“I like to bark. Barking is great. I like to bark at all sorts of stuff. Cats, other dogs, humans, squirrels, birds, cats. I don’t know why I like to bark at cats, really,” Zephyr says. “Hey, have you ever been to that big field where all the other dogs go to? Where you get to chase balls and sticks and frizbees and you don’t have to wear a leash. I love that field. I LOVE that field. But it’s in the morning. Like before the sun gets hot. I love going there. There’s no deers there though. You might not like it. I love it.”

            Justin doesn’t open his eyes. He enjoys the darkness. “How did you get here?”

            “Here,” asks Zephyr. “I walked. Well, I trotted really. I wanted to run, but I didn’t know where we were going, so I had to stay on the leash. Cause sometimes I get carried away and go too far. Once, when I chewed through my leash, I ran like a long, long way. I chased squirrels and other dogs and barked and barked and barked. My humans had to put up those signs, you know the ones with a picture of me, up in the windows of those places that give you food so that I knew I was getting close to home. But I knew where I lived so they didn’t have to do that, really. Then this human who had those crunchy biscuits went home with me. He gave me lots of those crunchy biscuits. So I stayed with him. It was a great day.”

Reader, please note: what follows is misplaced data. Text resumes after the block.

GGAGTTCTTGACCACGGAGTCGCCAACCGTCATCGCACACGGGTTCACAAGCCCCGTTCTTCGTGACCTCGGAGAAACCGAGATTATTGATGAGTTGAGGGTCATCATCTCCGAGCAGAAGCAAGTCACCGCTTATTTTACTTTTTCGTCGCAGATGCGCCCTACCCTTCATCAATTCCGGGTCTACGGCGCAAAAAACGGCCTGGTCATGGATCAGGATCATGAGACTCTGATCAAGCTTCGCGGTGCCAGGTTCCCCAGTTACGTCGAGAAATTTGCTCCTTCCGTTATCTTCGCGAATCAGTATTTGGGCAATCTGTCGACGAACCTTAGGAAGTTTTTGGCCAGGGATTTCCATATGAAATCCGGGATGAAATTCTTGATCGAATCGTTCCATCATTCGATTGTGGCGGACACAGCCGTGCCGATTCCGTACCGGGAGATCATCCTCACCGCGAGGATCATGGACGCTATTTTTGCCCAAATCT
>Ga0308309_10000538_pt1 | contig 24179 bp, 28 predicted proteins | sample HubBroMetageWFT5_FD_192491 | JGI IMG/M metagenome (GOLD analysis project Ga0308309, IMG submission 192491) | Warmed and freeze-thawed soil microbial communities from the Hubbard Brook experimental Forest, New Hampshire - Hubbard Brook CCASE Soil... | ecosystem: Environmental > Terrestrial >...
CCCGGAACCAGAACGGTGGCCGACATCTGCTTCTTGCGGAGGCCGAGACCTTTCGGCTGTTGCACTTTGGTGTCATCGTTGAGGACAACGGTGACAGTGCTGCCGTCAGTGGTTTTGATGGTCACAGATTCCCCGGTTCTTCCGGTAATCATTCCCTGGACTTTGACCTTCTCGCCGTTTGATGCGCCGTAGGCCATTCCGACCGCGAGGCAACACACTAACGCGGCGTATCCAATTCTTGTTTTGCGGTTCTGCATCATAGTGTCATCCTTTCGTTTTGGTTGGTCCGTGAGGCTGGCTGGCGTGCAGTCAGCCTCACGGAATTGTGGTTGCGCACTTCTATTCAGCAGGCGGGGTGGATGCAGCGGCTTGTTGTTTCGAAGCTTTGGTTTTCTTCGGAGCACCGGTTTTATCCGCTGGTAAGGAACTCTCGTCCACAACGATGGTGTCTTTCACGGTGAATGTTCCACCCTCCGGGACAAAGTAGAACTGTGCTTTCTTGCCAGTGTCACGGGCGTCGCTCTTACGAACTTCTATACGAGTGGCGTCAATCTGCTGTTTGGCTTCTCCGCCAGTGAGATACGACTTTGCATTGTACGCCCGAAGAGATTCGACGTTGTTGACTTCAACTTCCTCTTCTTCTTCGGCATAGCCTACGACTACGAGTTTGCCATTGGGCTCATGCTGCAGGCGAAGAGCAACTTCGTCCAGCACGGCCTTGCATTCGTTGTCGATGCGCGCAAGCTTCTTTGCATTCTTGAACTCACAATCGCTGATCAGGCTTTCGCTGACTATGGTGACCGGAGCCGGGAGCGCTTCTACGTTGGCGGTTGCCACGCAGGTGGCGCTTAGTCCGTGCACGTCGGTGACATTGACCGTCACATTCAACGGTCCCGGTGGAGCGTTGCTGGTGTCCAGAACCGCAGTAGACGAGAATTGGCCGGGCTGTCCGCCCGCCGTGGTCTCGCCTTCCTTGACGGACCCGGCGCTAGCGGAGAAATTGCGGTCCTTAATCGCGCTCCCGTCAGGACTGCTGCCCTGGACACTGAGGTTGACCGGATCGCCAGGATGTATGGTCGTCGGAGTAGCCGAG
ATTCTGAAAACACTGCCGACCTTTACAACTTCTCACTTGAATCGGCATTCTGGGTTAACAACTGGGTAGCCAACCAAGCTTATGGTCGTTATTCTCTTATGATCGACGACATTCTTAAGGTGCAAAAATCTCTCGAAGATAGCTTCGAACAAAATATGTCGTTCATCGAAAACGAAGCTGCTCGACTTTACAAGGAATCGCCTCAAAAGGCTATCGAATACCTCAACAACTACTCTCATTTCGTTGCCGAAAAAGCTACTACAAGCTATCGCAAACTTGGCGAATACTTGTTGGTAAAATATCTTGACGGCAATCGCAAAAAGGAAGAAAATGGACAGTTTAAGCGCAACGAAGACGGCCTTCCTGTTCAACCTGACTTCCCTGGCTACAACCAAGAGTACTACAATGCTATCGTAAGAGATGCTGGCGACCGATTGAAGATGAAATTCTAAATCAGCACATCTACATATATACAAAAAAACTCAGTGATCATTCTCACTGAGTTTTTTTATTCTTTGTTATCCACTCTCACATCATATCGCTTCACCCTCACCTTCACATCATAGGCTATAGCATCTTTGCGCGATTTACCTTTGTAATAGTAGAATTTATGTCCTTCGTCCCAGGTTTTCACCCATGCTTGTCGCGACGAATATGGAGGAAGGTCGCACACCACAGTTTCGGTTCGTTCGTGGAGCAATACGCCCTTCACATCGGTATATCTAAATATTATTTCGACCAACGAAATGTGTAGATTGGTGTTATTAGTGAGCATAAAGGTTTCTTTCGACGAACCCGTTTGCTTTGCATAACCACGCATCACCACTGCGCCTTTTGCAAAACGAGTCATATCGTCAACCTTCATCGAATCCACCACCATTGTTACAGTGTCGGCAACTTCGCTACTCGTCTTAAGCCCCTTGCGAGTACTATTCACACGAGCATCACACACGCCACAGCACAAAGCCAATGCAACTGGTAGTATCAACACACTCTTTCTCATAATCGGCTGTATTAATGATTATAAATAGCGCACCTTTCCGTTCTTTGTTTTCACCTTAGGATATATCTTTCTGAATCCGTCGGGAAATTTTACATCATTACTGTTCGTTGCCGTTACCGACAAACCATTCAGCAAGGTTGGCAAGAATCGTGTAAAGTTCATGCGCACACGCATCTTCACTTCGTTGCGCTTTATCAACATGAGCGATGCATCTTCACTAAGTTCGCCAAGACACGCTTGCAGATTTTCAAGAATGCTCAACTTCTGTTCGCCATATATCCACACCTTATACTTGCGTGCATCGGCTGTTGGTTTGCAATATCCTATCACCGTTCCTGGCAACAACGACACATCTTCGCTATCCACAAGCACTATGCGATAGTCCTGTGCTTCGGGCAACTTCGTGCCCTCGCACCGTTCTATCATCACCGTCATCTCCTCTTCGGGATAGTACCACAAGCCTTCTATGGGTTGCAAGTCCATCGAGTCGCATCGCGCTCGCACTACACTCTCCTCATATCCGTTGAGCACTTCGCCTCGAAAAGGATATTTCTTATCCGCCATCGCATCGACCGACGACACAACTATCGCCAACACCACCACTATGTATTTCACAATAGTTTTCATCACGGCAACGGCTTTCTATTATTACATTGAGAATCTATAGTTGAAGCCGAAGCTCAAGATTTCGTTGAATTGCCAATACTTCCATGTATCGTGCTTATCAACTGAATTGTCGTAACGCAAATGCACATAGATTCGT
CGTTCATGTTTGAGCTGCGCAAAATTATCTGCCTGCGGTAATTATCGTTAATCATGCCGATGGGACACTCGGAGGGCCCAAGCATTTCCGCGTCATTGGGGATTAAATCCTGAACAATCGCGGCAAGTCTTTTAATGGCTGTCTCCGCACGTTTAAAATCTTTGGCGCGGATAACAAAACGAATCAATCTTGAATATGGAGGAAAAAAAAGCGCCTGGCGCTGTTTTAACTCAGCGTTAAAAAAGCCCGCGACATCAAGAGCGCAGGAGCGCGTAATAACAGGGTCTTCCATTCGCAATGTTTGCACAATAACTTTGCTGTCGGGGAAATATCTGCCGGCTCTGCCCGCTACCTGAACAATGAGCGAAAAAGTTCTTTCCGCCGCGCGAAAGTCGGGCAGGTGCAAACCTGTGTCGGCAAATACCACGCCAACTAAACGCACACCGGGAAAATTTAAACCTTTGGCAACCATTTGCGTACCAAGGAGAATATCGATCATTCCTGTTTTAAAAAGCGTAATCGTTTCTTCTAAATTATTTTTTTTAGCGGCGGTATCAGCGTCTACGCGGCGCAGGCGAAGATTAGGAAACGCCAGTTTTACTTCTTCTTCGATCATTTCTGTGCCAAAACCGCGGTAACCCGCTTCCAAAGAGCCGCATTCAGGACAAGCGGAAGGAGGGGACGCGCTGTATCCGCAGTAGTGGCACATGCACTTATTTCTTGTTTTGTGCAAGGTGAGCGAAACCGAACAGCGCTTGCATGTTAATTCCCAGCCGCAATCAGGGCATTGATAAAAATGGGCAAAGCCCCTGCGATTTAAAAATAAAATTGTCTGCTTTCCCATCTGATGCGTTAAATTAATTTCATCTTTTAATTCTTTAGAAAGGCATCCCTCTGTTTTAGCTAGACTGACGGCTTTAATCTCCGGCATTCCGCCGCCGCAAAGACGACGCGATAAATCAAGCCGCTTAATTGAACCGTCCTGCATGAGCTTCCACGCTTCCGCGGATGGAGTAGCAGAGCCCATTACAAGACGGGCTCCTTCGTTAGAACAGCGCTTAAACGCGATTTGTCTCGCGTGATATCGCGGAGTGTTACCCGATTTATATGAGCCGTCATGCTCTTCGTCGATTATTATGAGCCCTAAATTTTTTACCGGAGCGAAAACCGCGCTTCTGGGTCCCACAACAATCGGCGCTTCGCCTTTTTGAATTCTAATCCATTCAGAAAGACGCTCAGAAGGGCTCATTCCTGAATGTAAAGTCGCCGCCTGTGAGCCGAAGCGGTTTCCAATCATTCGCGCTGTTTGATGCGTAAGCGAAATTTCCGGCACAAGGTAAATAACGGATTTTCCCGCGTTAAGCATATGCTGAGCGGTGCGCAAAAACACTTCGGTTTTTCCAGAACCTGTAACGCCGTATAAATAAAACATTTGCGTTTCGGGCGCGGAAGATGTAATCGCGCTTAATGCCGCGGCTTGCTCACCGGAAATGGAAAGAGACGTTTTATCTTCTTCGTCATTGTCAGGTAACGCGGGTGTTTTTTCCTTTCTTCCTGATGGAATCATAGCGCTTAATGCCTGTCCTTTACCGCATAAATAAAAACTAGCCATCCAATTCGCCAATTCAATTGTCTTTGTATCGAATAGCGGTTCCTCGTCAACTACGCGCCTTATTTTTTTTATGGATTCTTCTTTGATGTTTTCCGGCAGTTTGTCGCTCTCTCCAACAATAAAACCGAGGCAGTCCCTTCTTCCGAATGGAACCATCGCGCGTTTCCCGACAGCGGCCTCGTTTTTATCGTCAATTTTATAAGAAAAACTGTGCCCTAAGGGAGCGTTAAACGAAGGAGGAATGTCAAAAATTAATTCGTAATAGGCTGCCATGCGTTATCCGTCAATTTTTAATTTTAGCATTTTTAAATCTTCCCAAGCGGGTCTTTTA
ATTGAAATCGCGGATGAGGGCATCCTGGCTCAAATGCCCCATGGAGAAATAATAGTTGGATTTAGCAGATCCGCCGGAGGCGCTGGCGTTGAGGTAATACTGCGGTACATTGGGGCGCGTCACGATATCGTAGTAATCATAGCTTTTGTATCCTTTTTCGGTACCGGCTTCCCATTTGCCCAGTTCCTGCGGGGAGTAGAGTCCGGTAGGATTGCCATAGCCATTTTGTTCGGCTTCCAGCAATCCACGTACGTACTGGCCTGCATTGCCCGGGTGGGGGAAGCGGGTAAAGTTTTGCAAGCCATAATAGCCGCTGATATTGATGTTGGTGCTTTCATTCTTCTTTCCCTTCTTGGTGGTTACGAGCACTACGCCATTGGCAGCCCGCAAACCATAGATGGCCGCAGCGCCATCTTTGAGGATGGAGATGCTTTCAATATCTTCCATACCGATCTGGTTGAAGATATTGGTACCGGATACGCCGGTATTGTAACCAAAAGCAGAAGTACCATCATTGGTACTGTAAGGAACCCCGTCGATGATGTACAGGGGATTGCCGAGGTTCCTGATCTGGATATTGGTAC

“I expect it was,” mumbles Justin. “But what happened to your humans?”

            Zephyr bounces this way and that, smelling people and food. “I don’t know, really. They said something about me being better off here. You know, in the big house where we live. I think they were wrong, though. I liked living with them. Good food, lots of stuff to chew on. “

            “I see. They couldn’t stand you.”

            Zephyr scrambles up to Justin’s face. He barks angrily, “No! They loved me! They just thought I’d be happier here!”

            “Okay, little guy. Just relax.”

            “So, what happened to you, woof! I bet you got shot! By a gun! Were you going to eat someone? Huh? Were you hunting? I bet you were,” he growls, then turns away walking as far away as his leash allows. Justin doesn’t respond. He just sighs heavily through his nose and settles lower into the concrete.

            The little dog looks back, hoping that the woof is looking at him. But he isn’t. He’s sleeping. Or pretending to. He wonders what really happened to the woof. Why does he have that horrible scar? Will his fur ever grow back? It looks painful. Zephyr loses interest in this line of thought, when he hears the bunch of children scramble past. They play with the cats and pet the dogs, but move on like a wave in the ocean. Zephyr settles to the ground and thinks about taking a nap.


© 2014 Peter Stone. Proudly created with Wix.com